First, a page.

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Australian Aborigines Suffer From Alcohol Abuse - 2001-08-23

There are growing calls in Australia to create more so-called dry zones in aboriginal settlements to counter the growing menace of alcohol abuse. Successful trials have been undertaken in the Northern Territory, where strict penalties are imposed for breaches of the alcohol free areas. The problem of aboriginal alcohol abuse is in part why native Australians have a lower life expectancy than any other group.

2,000 indigenous people live on this housing estate on the outskirts of Dubbo. Life for many is tough - the jobless rate is sky high and there are rising levels of drug and alcohol abuse. "Most of the people here - you're looking at 70 to 80 percent of people unemployed and pretty isolated from the rest of the town in regard to that," he said.

Warren Mundine is the Australian Labor Party's first black candidate to run for a Senate seat. He is a community leader here in Dubbo and believes the true, destructive impact of alcohol on native people is only now coming to light. "In some communities around New South Wales and also around Australia the communities are almost imploding upon themselves," he said. "A lot of people talk about domestic violence - we have a huge problem with sexual violence. We don't like to talk about some issues in our communities publicly because we always see it as giving the white man another thing to kick us around with."

A report by the United Nations describes Australia's aborigines as the poorest of the poor. Many live in third world conditions. In some outback towns the indigenous unemployment rate is more than 85 percent. For many people alcohol abuse has become part of everyday life and this young Aborigine is embarking on the same path.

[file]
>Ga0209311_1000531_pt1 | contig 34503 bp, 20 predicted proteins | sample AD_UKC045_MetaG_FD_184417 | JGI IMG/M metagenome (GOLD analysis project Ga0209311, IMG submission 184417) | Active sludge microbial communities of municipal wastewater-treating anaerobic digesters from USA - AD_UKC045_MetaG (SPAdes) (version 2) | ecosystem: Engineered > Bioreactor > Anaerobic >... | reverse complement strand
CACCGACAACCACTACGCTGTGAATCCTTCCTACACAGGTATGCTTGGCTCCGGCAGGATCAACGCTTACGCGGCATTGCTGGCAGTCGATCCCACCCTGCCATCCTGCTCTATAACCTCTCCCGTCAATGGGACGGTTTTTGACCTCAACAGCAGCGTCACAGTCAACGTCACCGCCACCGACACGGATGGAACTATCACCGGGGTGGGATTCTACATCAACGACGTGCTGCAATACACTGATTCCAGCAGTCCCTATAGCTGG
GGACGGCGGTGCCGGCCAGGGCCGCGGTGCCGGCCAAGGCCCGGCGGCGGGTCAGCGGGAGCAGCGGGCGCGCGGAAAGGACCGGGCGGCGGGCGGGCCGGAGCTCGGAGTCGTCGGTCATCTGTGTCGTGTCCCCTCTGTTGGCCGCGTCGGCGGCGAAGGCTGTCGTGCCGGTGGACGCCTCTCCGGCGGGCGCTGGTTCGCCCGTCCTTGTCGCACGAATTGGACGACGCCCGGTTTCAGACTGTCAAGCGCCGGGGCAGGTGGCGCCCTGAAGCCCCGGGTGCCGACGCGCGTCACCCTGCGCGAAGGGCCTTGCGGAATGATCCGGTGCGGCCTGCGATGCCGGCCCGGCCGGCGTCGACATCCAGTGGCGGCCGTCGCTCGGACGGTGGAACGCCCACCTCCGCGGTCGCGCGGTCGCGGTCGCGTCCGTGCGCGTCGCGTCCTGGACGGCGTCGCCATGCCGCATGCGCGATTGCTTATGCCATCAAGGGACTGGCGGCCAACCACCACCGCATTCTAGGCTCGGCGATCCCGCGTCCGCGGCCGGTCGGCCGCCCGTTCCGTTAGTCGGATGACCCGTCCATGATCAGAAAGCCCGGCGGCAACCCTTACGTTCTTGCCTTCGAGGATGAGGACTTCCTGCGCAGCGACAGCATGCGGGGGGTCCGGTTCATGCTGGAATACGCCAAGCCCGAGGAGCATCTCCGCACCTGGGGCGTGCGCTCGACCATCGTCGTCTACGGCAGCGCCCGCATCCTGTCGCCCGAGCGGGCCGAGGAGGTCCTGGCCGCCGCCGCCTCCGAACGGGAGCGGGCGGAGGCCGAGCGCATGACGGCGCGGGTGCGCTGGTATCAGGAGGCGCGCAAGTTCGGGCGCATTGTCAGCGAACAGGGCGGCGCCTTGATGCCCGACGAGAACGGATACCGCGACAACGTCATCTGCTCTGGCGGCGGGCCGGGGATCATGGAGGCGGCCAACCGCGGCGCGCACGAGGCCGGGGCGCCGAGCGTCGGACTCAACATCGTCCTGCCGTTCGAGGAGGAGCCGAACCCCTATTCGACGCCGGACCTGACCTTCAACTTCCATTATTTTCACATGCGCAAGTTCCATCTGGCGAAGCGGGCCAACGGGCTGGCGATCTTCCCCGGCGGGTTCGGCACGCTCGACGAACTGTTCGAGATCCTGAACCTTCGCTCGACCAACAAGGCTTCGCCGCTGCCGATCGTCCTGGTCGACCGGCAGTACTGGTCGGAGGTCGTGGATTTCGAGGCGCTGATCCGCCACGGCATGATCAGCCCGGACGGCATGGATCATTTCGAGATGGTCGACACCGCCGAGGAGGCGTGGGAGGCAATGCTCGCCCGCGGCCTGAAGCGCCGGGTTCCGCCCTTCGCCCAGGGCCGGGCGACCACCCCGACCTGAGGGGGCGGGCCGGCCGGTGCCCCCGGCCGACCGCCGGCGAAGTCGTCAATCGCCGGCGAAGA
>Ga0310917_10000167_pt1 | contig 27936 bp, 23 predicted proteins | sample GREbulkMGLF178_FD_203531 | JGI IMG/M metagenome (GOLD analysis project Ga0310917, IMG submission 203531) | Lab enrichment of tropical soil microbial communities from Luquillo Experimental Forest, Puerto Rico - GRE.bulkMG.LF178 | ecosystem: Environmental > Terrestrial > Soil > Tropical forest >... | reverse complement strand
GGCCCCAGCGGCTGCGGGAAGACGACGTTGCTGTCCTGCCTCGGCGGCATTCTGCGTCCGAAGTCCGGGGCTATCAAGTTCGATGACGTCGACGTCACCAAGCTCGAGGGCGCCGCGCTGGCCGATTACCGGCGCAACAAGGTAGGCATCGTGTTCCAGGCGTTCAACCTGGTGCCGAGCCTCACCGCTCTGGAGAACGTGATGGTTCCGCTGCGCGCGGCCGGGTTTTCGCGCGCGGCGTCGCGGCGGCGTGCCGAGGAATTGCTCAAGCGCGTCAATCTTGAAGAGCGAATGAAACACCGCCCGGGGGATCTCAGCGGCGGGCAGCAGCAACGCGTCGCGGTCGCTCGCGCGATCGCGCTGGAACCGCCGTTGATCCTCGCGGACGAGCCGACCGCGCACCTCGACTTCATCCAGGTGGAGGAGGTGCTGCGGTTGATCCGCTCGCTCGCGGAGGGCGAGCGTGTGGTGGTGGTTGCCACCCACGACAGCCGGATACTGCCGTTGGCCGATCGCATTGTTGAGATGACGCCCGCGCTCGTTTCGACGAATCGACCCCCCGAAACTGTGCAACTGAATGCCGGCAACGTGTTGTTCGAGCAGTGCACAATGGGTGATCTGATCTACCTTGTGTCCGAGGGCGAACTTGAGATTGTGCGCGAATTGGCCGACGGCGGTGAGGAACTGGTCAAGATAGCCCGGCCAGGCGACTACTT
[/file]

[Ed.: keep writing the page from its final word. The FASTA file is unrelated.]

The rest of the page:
Young Aboriginal Man: "I've always known how to drink from watching the older community members. It looked like a fun thing to do, the right thing to do and what you did do, you know - you worked and you drunk, you know," he said.

Davie has lived on this aboriginal settlement for the past 20 years. He believes it is time for his community to accept responsibility for its problems and become an alcohol-free zone. "Most of the kids, you know, smoking cigarettes - about 9, 10, 11, 12," he said. "Some of them walking around drinking beer, white wine, burning down empty houses, breaking into houses. You've got people drinking and going on stupid, breaking things, their relationships breaking up. It's up to the individual to do something about it, but you've got to pull together to get a result."

Dubbo is a thriving farming town an hour's flight west of Sydney. Later this year new laws will make it illegal for anyone to drink in the streets in the town center. Extending the dry zone into aboriginal areas could follow, where enforcement is primarily the responsibility of the community and not the police. The mayor of Dubbo, Alan Smith, says experiments in the Northern Territory have shown that a tough stance on alcohol can work. "In some of the communities that I've visited and I find myself very, very lucky to go there because it opened my eyes and changed my direction in relation to the way I think about these issues," he said. "There were fairly stiff penalties for taking alcohol into these areas. There were very stiff penalties for us even if we had it in the car. I can recollect very strongly that the communities themselves were very supportive of that."

Such is the pressing need for something to be done that one senior aboriginal magistrate has even suggested locking drunk men in cages in native communities, where levels of domestic violence are up to 50 times higher than in non-indigenous households. Trials have proved dry zones can be an effective way of combating the alcohol abuse and other family and community problems associated with it.